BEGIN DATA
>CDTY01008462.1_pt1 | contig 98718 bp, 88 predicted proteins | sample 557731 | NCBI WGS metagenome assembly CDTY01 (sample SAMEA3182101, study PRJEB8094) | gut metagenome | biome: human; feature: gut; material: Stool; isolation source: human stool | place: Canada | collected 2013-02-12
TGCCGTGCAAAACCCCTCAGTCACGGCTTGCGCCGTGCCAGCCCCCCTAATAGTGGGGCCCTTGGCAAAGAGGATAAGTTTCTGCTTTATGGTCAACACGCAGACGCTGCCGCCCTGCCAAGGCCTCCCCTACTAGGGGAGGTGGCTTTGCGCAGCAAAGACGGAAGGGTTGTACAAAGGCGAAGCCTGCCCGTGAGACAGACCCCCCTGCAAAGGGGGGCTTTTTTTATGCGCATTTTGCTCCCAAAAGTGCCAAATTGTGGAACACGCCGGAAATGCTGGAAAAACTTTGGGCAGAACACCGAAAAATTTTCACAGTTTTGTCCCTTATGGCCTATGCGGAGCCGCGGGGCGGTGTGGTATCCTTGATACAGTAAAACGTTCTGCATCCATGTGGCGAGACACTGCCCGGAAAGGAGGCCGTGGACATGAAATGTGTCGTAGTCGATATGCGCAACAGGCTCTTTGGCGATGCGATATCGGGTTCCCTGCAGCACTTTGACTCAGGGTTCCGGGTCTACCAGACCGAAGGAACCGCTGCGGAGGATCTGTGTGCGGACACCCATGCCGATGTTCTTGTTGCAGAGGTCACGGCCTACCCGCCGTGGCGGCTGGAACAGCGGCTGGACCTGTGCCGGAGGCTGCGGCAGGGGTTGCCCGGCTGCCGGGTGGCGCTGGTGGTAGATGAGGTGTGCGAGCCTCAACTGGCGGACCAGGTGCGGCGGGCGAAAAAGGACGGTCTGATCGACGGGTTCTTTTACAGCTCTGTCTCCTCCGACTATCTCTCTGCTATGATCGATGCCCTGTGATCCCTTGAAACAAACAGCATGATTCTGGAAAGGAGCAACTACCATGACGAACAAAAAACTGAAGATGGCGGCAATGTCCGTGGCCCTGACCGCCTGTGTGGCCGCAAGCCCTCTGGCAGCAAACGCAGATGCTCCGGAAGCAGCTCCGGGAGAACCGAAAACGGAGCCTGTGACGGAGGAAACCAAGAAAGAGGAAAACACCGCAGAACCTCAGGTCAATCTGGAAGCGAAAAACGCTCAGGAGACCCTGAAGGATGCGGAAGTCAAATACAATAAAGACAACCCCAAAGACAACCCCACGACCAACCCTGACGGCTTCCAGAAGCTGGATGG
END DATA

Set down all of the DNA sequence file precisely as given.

>CDTY01008462.1_pt1 | contig 98718 bp, 88 predicted proteins | sample 557731 | NCBI WGS metagenome assembly CDTY01 (sample SAMEA3182101, study PRJEB8094) | gut metagenome | biome: human; feature: gut; material: Stool; isolation source: human stool | place: Canada | collected 2013-02-12
TGCCGTGCAAAACCCCTCAGTCACGGCTTGCGCCGTGCCAGCCCCCCTAATAGTGGGGCCCTTGGCAAAGAGGATAAGTTTCTGCTTTATGGTCAACACGCAGACGCTGCCGCCCTGCCAAGGCCTCCCCTACTAGGGGAGGTGGCTTTGCGCAGCAAAGACGGAAGGGTTGTACAAAGGCGAAGCCTGCCCGTGAGACAGACCCCCCTGCAAAGGGGGGCTTTTTTTATGCGCATTTTGCTCCCAAAAGTGCCAAATTGTGGAACACGCCGGAAATGCTGGAAAAACTTTGGGCAGAACACCGAAAAATTTTCACAGTTTTGTCCCTTATGGCCTATGCGGAGCCGCGGGGCGGTGTGGTATCCTTGATACAGTAAAACGTTCTGCATCCATGTGGCGAGACACTGCCCGGAAAGGAGGCCGTGGACATGAAATGTGTCGTAGTCGATATGCGCAACAGGCTCTTTGGCGATGCGATATCGGGTTCCCTGCAGCACTTTGACTCAGGGTTCCGGGTCTACCAGACCGAAGGAACCGCTGCGGAGGATCTGTGTGCGGACACCCATGCCGATGTTCTTGTTGCAGAGGTCACGGCCTACCCGCCGTGGCGGCTGGAACAGCGGCTGGACCTGTGCCGGAGGCTGCGGCAGGGGTTGCCCGGCTGCCGGGTGGCGCTGGTGGTAGATGAGGTGTGCGAGCCTCAACTGGCGGACCAGGTGCGGCGGGCGAAAAAGGACGGTCTGATCGACGGGTTCTTTTACAGCTCTGTCTCCTCCGACTATCTCTCTGCTATGATCGATGCCCTGTGATCCCTTGAAACAAACAGCATGATTCTGGAAAGGAGCAACTACCATGACGAACAAAAAACTGAAGATGGCGGCAATGTCCGTGGCCCTGACCGCCTGTGTGGCCGCAAGCCCTCTGGCAGCAAACGCAGATGCTCCGGAAGCAGCTCCGGGAGAACCGAAAACGGAGCCTGTGACGGAGGAAACCAAGAAAGAGGAAAACACCGCAGAACCTCAGGTCAATCTGGAAGCGAAAAACGCTCAGGAGACCCTGAAGGATGCGGAAGTCAAATACAATAAAGACAACCCCAAAGACAACCCCACGACCAACCCTGACGGCTTCCAGAAGCTGGATGG